Wednesday, July 3, 2013

logical parenting #fail number 2

Awhile ago, I watched my cousin ask her toddler son if he wanted to leave now or in two minutes. I was a bit skeptical because I doubted he really understood how long two minutes was. He said, "two minutes." And, then a few minutes later she told him it was time to go, and there was relatively little drama about leaving. I now use this strategy with my toddler twins, and it works like a charm. "Gabe, do you want to get out of the shower now or in two minutes?" He sticks his thumb and finger up (the European two) and mumbles something that only Brian, Cece, and I would recognize as two minutes. Then, when it's time to get out, there's relatively little drama about it.

I found out that my cousin got her brilliant technique from a Love and Logic Parenting seminar. Let me qualify this by saying that I have not attended such a seminar, and I've never read a Love and Logic parenting book. I have only looked over their website and gleaned a few ideas from my cousin. I'm not a good test-case! However, what I liked about what I heard is that you are trying to instill responsibility in your child and teach them how to make choices. Learning that good choices reap good consequences and bad choices reap bad consequences.

Well, the first time I attempted to be a logical parent, the twins were six months old, and Cece was almost three. Let me qualify this next part by saying that my brain had not fully recovered from the delivery of twins. (I'm sure there is solid scientific research out there about loosing brain cells while pregnant with twins, delivering them, and keeping them alive the first year of their lives!) Cece had been cutting and gluing on the table and her craft basket was still on top of the table with papers strewn about. I said so brilliantly, "Cece, you have a problem. I need to feed the boys, and your stuff is all over the table. What are you going to do about it?" Cece responded, "I'll clean it up later." I tried again, "Cece, you have a problem. Your stuff is all over the table, and I need to feed the boys RIGHT NOW. What are you going to do about it?" Cece shrugged, "I'll clean it up in a little bit; I'm busy right now." My next response, "Cece, if you don't clean this up right now, I will . . . ." She got up right away and cleaned off the table. Brian later explained to me so brilliantly that it was my problem not hers! (logical parenting #fail number 1)

Flash forward a few years, and I am still trying to be a logical parent. Cece has been potty trained for quite some time, but she still wets the bed at night and during her naps sometimes. I am beyond tired of a cry that comes in the middle of the night, "Mommy, I peed". I stumble out of bed, pull wet clothes off of a groggy child, push her in the direction of the bathroom, whip off her sheets, open her closet, get some blankets out, throw them on the bed, help the groggy child put on clean pjs, maybe give her a kiss, and stumble back to bed. I'm not a fan.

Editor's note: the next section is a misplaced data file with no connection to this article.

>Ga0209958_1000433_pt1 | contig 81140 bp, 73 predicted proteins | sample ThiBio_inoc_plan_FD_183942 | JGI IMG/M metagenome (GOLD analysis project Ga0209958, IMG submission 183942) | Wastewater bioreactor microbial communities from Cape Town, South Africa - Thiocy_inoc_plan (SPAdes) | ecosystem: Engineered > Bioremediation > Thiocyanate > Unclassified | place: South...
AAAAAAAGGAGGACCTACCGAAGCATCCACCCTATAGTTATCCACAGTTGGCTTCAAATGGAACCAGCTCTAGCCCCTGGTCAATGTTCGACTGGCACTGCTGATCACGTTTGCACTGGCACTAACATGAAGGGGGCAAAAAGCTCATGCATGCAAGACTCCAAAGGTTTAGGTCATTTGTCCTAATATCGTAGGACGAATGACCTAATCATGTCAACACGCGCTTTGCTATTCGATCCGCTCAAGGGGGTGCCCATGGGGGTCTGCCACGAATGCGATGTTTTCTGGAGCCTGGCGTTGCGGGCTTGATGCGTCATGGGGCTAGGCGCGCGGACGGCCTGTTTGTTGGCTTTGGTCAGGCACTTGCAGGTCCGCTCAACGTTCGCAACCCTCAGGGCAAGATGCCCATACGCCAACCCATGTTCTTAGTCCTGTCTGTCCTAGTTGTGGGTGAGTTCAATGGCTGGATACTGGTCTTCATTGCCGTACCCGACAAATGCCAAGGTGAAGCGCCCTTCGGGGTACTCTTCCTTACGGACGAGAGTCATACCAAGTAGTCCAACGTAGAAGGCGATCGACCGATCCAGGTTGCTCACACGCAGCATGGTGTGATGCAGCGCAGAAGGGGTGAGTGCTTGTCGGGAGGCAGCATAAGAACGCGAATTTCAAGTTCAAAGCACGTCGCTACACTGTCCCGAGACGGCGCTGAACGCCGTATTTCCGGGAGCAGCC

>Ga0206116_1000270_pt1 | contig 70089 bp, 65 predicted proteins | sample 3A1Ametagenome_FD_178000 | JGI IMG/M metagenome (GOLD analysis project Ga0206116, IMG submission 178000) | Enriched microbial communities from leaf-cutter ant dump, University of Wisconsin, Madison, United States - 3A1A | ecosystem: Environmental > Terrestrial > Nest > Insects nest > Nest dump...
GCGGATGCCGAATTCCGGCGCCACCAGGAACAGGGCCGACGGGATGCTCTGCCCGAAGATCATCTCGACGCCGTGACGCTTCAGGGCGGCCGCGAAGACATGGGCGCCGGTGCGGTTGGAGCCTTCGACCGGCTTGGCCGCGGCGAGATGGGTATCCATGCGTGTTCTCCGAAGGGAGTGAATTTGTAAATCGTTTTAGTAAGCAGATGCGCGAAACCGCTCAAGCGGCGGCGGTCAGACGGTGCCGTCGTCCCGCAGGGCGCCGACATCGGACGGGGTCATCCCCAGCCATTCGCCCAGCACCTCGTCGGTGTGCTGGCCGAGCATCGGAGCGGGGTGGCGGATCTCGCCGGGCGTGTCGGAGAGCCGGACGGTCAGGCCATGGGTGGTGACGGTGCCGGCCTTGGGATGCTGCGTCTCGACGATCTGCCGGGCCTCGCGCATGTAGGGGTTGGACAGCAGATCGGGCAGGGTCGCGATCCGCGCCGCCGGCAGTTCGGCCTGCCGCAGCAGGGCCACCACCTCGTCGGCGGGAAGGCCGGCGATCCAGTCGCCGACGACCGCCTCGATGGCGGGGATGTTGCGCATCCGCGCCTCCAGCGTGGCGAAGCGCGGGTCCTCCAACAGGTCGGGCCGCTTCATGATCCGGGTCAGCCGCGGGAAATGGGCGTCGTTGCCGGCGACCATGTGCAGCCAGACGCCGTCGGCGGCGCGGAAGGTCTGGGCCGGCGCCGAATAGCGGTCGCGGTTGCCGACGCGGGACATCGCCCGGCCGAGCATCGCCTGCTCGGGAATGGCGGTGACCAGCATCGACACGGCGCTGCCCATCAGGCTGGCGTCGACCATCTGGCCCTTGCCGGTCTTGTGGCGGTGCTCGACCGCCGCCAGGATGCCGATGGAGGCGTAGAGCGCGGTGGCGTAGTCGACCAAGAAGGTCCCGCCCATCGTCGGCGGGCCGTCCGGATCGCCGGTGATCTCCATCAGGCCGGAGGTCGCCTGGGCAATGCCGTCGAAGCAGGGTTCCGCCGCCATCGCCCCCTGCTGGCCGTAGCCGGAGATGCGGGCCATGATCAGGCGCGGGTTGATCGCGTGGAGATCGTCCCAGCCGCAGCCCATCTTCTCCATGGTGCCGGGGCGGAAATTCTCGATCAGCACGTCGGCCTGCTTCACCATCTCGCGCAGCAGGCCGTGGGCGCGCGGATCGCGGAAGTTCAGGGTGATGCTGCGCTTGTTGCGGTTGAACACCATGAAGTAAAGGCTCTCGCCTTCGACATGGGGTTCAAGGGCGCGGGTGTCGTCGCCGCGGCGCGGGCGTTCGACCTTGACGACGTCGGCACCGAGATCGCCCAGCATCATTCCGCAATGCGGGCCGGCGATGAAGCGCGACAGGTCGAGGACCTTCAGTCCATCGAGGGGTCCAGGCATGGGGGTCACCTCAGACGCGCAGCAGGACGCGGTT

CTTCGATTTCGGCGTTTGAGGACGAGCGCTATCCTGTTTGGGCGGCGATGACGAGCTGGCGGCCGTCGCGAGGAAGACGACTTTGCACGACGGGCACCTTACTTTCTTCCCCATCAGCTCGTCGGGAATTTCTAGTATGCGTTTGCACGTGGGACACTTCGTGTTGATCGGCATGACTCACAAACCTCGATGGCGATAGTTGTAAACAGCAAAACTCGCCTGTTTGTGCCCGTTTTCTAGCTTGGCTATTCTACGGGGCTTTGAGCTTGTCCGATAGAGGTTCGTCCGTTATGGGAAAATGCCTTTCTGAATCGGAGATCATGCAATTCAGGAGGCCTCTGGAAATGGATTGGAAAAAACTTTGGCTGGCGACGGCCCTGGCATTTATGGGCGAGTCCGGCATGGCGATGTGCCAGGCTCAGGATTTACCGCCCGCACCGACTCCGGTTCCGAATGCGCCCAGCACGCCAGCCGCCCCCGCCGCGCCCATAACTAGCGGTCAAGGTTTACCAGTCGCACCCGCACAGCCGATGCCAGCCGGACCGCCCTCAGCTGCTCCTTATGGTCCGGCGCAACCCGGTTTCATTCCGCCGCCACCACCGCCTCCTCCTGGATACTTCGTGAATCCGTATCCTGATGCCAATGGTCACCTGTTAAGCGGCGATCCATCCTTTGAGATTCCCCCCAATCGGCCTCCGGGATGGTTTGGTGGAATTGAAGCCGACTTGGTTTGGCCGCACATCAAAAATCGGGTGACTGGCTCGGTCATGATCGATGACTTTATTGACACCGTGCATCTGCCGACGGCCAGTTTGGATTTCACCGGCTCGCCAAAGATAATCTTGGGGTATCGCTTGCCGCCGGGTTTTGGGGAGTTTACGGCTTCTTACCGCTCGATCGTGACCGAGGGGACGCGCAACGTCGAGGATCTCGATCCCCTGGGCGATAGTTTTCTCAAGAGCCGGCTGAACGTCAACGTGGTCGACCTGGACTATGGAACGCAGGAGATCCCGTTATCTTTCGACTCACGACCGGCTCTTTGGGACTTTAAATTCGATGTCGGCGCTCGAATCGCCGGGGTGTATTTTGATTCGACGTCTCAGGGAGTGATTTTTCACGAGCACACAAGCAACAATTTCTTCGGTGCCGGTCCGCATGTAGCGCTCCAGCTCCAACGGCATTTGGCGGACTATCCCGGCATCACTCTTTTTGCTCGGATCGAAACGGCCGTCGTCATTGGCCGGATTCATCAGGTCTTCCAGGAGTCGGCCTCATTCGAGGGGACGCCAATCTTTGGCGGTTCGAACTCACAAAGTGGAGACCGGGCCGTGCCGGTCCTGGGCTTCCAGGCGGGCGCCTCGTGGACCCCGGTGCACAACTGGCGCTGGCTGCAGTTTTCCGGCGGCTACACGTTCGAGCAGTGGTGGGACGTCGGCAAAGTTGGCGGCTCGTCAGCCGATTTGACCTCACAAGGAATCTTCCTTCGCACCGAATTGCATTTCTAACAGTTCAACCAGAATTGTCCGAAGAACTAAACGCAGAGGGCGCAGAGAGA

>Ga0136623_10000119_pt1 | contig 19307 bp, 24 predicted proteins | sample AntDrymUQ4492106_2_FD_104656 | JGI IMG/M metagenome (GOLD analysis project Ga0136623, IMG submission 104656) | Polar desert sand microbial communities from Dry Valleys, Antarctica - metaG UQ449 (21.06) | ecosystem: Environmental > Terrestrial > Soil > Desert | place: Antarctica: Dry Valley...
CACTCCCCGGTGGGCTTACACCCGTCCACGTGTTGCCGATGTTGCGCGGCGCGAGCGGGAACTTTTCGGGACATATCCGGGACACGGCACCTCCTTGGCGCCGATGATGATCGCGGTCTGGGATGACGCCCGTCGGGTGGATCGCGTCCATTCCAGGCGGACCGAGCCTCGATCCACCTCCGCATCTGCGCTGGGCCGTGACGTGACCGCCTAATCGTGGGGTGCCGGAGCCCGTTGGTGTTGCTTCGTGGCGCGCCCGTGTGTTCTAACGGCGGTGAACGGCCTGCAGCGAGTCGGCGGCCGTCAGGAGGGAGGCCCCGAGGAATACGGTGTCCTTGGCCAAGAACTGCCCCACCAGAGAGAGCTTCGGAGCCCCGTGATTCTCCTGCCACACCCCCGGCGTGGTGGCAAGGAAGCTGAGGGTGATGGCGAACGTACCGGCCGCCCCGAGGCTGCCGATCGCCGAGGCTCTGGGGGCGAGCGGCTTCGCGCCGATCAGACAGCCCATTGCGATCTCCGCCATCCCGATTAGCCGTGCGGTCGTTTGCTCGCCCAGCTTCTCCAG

We have tried a lot of incentives to prevent the middle of the night peeing of the bed, even chocolate milk for breakfast. Well. I don't feel good about that--chocolate milk for breakfast?! I mean, really! And, it's not a logical consequence. And, it wasn't working very consistently.

So, I came up with a brilliant plan. Brian and I sat Cece down and said, "Okay, Cece, you are a big girl, so if you do wet the bed, then you need to handle it like a big girl. That means, you don't yell for Mommy. Just get up, take your wet pjs off, pull your wet sheets off your bed, get the blankets out of your closet, go to the bathroom, and go back to bed. Then, the next day, you'll need to wash your sheets and put them back on your bed." He response was, "I don't know how to put the sheets on my bed." I so logically responded with, "I'll teach you." And, we did; Brian and I showed her twice how to put her sheets on.

About a week ago, I heard some stirring in her room. I heard the tugging of linen, and then, I saw her putting the wet sheets outside her door. A few minutes later, I saw her with clean pjs on dragging her wet sheets to laundry room. She tip-towed into my room and said quietly, "Mommy, just so you know, I wet the bed; the sheets are in the laundry room." I was SHOCKED! She handled it so well. I was so proud--of her and of myself. Well, pride cometh before the fall.

A few nights ago, Brian was tucking her into bed, and he said, "Now remember, if you wet the bed, you are going to have to take your sheets off all by yourself, put the blankets on your bed, wash your sheets, and put them back on your bed. It will be such a pain." Cece goes, "But, Daddy, I like doing all that stuff!" (logical parenting #fail number 2)

The truth is though, she's wetting the bed less, and we don't have to deal with it. I guess it's not a complete #fail! Look at her waving at me, it's like she's saying, "Momma, you're going to have to get your game on because I'm a smart girl!" And, I love her for that!


  1. One of my close friends is a love & logic parent. She went out one night and came home to find her son asleep on a camping mat in the hallway.. Her husband said after a long time of the son refusing to sleep he gave him the choice of sleeping in the bed or in the hallway. I think it worked though - he was much better at falling asleep in his own room after that!

  2. Great blog post!!! Loved it! We heard the author of Love and Logic speak years ago when we lived in Germany, and implemented some of the principles into our parenting...I think it worked! :)

  3. One of my all time favorite teaching books was Teaching With Love and Logic! Great stuff! But man, these kids keep us on our toes!! :-)